President Joe Biden promised during the campaign trail to pass sweeping criminal justice reforms, telling a voter in 2019 he would cut the number of incarcerated people in the country by more than half.
But six months into his term, the number of people in federal prisons is growing, reports Mother Jones — and law professors, legal researchers and incarcerated people agree that Biden’s criminal justice agenda hasn’t lived up to its hype.
After the Biden administration announced that thousands of people released early from federal prisons last year to reduce COVID-19 transmission might be forced to return, New York University law professor Rachel Barkow reacted on Twitter.
“This is the most telling sign yet that this administration has criminal justice low on its list of priorities, despite the campaign promises to the contrary,” tweeted Barkow, who served on the US Sentencing Commission under President Barack Obama. “I honestly don’t know how anyone who cares about criminal justice reform and works in this administration can stand by and let this happen.”
Barkow isn’t alone in her disappointment. If Biden were to receive a grade for his efforts to reform prisons and policing, many experts would give him poor marks. After The New York Times reported earlier this week that the thousands of federal convicts released to home confinement to reduce the risk of spreading COVID-19 will be required by law to return to prison a month after the state of emergency for the pandemic ends, an outcry ensued.
“If people are already out on home confinement, and they’re home with their families, and they’re not committing new crimes,” Inimai Chettiar, federal director for the Justice Action Network, told Mother Jones, “then it does seem cruel and unnecessary and unreasonable to force the [federal Bureau of Prisons] to bring them back to prison.”
It’s incarcerated people — and all justice-involved people — who will endure the implications of Biden’s policies most acutely.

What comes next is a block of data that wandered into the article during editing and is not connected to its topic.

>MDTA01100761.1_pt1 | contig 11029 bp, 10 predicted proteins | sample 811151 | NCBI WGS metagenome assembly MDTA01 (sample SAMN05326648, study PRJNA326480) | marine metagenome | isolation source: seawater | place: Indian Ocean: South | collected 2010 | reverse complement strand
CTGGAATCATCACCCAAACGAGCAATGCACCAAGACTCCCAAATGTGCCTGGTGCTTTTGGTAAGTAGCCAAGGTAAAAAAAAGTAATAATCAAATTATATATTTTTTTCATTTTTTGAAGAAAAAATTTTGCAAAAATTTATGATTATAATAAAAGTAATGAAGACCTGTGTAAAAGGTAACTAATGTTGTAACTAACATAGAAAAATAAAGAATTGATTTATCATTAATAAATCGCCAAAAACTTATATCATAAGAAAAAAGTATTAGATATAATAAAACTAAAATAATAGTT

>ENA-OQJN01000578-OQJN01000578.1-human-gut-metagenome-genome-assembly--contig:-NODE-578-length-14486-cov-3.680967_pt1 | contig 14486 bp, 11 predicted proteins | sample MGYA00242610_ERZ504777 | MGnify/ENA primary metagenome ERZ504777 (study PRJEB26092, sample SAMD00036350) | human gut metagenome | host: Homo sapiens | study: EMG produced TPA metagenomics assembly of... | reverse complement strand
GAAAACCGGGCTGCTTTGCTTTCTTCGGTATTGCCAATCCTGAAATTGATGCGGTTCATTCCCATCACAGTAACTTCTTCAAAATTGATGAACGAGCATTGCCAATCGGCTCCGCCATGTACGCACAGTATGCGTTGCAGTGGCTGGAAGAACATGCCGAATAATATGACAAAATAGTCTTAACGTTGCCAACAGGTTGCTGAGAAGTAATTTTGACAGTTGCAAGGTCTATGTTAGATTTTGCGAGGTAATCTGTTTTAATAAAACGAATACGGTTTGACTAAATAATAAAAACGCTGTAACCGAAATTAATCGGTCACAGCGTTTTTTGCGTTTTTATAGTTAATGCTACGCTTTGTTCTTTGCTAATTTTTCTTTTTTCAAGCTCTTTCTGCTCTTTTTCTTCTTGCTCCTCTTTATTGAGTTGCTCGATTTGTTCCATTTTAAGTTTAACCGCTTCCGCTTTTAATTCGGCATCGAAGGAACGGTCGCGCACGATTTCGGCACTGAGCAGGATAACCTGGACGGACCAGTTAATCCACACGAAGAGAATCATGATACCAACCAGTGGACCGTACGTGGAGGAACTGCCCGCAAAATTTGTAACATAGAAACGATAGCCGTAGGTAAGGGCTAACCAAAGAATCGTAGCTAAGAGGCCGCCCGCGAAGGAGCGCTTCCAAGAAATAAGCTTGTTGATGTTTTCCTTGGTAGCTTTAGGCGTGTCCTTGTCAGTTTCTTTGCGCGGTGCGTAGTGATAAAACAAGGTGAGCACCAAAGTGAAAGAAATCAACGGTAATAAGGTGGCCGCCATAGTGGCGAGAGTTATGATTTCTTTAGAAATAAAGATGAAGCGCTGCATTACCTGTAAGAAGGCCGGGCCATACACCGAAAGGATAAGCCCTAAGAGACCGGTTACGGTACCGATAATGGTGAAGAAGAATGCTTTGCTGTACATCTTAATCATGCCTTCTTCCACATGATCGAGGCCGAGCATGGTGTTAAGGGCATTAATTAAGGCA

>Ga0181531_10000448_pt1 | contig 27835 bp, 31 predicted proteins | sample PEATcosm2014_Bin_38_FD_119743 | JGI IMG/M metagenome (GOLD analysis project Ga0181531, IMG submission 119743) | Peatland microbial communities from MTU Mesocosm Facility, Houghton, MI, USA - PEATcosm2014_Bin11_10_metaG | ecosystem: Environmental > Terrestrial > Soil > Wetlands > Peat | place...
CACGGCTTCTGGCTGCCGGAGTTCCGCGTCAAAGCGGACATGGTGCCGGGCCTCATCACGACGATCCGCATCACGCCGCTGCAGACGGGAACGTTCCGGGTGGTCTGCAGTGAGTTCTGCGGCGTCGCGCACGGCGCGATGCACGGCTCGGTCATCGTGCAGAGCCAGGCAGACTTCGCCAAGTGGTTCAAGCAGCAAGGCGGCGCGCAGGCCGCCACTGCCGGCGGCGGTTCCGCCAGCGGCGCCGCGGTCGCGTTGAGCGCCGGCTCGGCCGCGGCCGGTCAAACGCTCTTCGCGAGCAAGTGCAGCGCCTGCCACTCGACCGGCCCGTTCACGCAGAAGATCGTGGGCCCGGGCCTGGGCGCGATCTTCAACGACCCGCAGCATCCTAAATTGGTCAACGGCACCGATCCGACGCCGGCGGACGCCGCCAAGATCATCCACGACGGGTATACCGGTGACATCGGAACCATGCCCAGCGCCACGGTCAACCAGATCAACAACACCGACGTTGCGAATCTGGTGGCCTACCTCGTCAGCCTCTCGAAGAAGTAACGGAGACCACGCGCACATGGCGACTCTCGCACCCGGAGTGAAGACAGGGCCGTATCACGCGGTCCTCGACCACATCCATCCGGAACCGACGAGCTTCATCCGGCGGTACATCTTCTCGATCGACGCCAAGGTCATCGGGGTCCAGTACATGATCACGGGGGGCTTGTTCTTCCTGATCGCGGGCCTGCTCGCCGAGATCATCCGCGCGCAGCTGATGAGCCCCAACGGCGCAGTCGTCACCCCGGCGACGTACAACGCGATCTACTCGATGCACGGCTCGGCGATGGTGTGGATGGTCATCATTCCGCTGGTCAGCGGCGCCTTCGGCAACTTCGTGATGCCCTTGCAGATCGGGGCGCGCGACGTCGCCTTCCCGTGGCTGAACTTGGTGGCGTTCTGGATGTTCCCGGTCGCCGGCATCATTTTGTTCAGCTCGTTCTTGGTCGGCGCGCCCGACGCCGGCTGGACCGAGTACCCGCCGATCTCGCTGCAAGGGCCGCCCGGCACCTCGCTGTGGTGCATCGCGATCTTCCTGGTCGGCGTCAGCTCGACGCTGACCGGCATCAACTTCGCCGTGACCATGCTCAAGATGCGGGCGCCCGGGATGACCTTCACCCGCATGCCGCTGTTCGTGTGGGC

Wendy Hechtman, for example, is serving a 15-year sentence for a drug crime, could once again be ripped from their families and placed in prison.
“It’s like waiting to be sentenced all over again,” she told The Times.
The same fear is gipping Stacie Demers, who has served nearly half of a 10-year sentence for conspiracy to distribute marijuana. Currently living in her aunt’s home in Albany, N.Y., she said she felt as if she was “stuck between the beginning and the end, so to speak. The thing is constantly in the back of my mind: Do I have to go back? Will I not see my family again?”
In the realm of criminal justice, many of Biden’s promises are extensions of Obama-era initiatives: repealing federal mandatory minimum sentences, eliminating the death penalty at the federal level and encouraging state and local governments to eliminate questions about criminal history in employment applications are among Biden’s priorities, reports Politico.
Between January and July, though, he prioritized policies concerning COVID-19 and economic recovery, even as advocates called for prison reform and solutions to address rising crime rates in several U.S. cities.
In June, he announced an anti-crime plan that targets law-breaking gun dealers, provides federal resources to police departments for gun-crime enforcement and allows communities to repurpose millions of dollars of federal coronavirus relief funding for programs proven to prevent gun violence, ABC News reports.
The criticisms of Biden’s performance on criminal justice is particularly resonant for the president, who in 1994 helped pass the infamous crime bill, recognized now as a major accelerator of mass incarceration that disproportionately harmed Black and brown Americans.
Now, the decision to potentially recall inmates from home confinement has been a flashpoint for criticism, including critiques from elected House Representatives of Biden’s own party. More than two dozen members of the House — nearly all were Democrats — sent Biden a letter in April urging the White House to reverse the decision.
But for many, the disappointment goes deeper. Some of Biden’s actions — like his support for renewing a policy that subjects individuals to mandatory minimum sentences for having trace amounts of fentanyl in their systems — directly contradict campaign promises, Law 360 reports.
Professor Andrew Sidman, chair of the political science department at John Jay College of Criminal Justice, summarized Biden’s early actions.
“Biden’s first 100 days have not been inconsequential, outside of criminal justice reform where he hasn’t done much,” Sidman said.
This summary was prepared by TCR Justice Reporting intern Eva Herscowitz.